11 Tips to Help Teachers get Ready for Back to School
It’s not just the kids who have to adjust to new sleep schedules, a return to harried days and even a worry of how to manage all that homework. Teachers are also under a lot of pressure to make back to school a success each and every year. Lucky for you, with a little foresight and planning, you can make the most of summer vacation for a seamless return to school.
We spoke with a few teachers and thought we’d share their tips for helping their colleagues go back to school.
1. Spend your summer vacation resting and renewing your mind, body and spirit.
2. Get your room ready at least two weeks before school starts so that you aren’t rushed or overwhelmed. This can include minor repairs, decorations, desk arrangements and even creating your own space in the room.
3. Talk with other teachers about their former students to gain insight, tips and techniques to help manage your new students.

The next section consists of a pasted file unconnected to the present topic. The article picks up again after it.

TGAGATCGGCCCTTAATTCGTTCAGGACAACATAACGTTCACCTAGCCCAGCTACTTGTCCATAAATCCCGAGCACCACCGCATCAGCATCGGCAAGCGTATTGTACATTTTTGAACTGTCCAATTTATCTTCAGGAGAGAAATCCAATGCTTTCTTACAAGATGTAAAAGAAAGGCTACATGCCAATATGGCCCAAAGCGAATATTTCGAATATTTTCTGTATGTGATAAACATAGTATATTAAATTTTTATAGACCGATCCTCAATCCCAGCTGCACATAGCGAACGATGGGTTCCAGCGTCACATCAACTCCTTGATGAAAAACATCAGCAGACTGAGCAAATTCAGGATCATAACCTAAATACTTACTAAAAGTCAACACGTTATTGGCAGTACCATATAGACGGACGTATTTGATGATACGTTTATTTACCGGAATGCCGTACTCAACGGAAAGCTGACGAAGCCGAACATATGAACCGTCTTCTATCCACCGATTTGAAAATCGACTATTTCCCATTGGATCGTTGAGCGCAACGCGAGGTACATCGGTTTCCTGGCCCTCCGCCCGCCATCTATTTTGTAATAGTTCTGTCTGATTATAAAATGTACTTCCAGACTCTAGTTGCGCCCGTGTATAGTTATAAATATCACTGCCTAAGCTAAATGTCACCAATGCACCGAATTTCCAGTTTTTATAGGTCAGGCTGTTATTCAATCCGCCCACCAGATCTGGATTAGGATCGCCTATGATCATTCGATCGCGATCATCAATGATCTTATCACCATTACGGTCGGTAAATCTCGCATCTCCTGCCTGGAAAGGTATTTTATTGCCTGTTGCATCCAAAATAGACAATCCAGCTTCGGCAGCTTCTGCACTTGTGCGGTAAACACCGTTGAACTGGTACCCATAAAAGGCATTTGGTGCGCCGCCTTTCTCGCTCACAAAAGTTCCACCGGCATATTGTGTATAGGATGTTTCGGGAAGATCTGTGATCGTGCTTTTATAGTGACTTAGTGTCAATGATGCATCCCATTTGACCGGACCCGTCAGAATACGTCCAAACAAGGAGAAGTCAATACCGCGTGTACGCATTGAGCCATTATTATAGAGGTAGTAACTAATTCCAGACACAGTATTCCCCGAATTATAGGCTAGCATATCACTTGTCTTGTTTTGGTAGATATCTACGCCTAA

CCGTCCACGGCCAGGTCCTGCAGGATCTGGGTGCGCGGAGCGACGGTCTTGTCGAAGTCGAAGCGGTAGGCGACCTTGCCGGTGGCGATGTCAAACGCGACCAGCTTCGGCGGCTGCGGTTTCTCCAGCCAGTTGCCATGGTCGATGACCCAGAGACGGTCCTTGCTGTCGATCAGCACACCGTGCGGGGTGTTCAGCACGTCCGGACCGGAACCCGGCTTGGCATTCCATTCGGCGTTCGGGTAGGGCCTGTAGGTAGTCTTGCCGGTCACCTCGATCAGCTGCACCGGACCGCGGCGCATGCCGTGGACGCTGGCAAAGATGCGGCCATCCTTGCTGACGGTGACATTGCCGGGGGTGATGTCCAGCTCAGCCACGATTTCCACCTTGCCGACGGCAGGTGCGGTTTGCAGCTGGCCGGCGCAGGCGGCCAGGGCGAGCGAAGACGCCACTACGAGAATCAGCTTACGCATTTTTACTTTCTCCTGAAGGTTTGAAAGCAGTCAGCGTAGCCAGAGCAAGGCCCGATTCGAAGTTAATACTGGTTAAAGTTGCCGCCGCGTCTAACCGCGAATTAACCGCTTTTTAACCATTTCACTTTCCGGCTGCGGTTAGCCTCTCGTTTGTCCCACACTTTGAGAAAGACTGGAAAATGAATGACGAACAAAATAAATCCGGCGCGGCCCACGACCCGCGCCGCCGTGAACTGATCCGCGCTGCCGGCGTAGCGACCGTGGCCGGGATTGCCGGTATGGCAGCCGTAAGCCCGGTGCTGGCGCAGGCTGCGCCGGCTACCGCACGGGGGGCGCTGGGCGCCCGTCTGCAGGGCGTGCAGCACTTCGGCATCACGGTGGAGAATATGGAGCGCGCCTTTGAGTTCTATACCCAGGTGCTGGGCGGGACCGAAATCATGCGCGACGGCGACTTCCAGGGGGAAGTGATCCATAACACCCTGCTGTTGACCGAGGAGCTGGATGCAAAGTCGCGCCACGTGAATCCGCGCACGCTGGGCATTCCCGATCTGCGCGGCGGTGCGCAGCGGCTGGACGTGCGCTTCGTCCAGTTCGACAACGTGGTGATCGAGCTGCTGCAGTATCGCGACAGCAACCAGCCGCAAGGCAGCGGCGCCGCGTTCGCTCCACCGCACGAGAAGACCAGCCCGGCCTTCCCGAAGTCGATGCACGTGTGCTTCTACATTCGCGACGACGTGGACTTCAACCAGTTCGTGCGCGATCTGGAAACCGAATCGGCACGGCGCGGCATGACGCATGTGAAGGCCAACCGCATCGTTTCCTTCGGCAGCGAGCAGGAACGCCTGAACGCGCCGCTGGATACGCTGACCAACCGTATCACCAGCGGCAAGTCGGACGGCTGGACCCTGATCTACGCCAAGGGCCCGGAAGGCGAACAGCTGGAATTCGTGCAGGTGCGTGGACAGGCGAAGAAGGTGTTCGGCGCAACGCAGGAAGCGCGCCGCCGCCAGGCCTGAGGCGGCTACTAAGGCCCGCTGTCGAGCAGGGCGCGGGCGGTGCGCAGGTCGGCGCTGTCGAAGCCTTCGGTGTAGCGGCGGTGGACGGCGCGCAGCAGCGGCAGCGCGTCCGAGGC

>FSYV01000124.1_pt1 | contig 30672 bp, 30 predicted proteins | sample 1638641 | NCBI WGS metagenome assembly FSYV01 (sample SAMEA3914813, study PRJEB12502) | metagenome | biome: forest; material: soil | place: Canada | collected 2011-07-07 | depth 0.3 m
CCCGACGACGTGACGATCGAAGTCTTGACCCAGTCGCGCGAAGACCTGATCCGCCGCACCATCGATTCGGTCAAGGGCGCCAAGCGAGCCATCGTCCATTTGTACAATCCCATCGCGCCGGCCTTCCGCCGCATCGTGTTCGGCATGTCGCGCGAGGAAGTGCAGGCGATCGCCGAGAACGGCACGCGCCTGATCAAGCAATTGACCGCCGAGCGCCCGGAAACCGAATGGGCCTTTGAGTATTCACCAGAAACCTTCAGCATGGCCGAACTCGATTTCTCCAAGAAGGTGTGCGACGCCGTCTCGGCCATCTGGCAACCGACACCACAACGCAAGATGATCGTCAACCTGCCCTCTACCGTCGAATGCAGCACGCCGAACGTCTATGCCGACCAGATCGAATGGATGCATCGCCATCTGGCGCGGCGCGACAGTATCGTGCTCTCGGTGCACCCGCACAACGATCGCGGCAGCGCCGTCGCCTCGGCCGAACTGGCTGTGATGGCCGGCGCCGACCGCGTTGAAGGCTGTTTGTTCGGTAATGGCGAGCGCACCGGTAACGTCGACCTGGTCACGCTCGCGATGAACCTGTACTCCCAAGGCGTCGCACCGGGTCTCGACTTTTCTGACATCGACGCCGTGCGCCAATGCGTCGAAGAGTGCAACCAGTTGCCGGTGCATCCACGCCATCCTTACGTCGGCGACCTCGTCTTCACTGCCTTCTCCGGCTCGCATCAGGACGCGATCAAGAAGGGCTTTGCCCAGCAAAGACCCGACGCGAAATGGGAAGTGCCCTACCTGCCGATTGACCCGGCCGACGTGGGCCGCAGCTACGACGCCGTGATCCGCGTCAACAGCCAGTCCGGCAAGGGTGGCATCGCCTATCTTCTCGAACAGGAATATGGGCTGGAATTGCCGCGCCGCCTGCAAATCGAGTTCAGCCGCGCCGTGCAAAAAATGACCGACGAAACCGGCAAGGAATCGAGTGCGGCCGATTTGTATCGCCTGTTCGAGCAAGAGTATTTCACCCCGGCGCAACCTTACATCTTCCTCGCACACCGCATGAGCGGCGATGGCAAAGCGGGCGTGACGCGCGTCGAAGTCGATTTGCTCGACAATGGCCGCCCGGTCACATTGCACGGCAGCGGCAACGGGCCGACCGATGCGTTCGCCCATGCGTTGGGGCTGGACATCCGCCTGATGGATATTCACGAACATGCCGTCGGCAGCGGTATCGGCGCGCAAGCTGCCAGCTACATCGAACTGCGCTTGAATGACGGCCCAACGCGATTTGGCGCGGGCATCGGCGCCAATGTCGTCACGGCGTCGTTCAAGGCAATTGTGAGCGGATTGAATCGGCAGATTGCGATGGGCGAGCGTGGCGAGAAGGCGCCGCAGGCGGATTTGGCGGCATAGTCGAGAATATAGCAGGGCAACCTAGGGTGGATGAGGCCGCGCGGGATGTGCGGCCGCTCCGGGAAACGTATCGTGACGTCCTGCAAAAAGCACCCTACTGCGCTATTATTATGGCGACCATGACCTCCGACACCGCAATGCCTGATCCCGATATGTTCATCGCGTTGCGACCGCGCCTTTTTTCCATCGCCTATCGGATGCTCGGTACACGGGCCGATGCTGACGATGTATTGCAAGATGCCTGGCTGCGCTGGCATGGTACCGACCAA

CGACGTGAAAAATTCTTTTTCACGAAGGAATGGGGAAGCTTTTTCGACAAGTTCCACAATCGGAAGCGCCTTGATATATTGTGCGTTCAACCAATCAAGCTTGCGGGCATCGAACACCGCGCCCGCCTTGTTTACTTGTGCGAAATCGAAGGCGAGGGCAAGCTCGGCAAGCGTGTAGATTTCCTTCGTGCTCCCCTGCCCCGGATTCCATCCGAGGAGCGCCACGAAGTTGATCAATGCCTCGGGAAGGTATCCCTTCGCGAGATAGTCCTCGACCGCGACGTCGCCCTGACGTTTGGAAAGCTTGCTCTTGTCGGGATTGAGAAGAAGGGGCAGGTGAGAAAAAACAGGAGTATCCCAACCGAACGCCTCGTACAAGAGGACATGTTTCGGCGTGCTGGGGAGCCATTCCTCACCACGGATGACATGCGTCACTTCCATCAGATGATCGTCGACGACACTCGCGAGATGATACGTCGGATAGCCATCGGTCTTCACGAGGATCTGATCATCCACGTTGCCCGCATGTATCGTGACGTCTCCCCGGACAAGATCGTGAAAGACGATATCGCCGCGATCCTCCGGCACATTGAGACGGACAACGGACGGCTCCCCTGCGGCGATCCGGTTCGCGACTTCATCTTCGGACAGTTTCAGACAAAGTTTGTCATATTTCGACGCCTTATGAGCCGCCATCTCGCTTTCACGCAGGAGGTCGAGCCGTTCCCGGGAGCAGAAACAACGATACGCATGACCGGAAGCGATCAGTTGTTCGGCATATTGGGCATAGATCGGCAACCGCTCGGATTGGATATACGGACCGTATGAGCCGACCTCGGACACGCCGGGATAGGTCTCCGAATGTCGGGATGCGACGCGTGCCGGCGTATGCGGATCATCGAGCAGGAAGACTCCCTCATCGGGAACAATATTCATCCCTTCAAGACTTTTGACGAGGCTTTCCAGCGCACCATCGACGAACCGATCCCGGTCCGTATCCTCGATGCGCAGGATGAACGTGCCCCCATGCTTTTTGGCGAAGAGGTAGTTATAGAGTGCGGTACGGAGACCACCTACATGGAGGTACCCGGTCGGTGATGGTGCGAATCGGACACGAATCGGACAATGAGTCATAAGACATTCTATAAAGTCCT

4. Think through your discipline plan and make any updates based on last year’s experiences. Know how you want it to look and how to not only implement it, but make it stick.
5. Make an overview plan of the year for each subject. They don’t have to be deep or final plans, more of a road map to keep you on track during the year
6. Talk with other teachers on your team and determine how you will all work together. Get to know the new members!
7. Buy a ton of glue sticks, pencils, erasers and other miscellaneous school supplies that you’re sure to go through quickly. Carefully watch the back to school sales and dollar stores for good bargains. And always ask or a teacher discount!
8. Review or create a homework plan. Will you grade it? Will it be based on learning or review?
9. Be prepared for deadlines. Know when your deadlines are and focus on one thing at a time. Review the school calendar in advance to get a feel for what lies ahead.
10. Buy good shoes! You’ll be on your feet all day and staying comfortable is largely based on the footwear you choose.
11. Set boundaries and remember the separation of home and school. Time flies when you love what you do, so make sure work isn’t interfering with personal family time. Set a time to leave the school each day, and possibly even set a late night, where you allow yourself to stay late one night a week to catch-up. While at home, set a cut-off time to stop grading papers or doing other work-related tasks.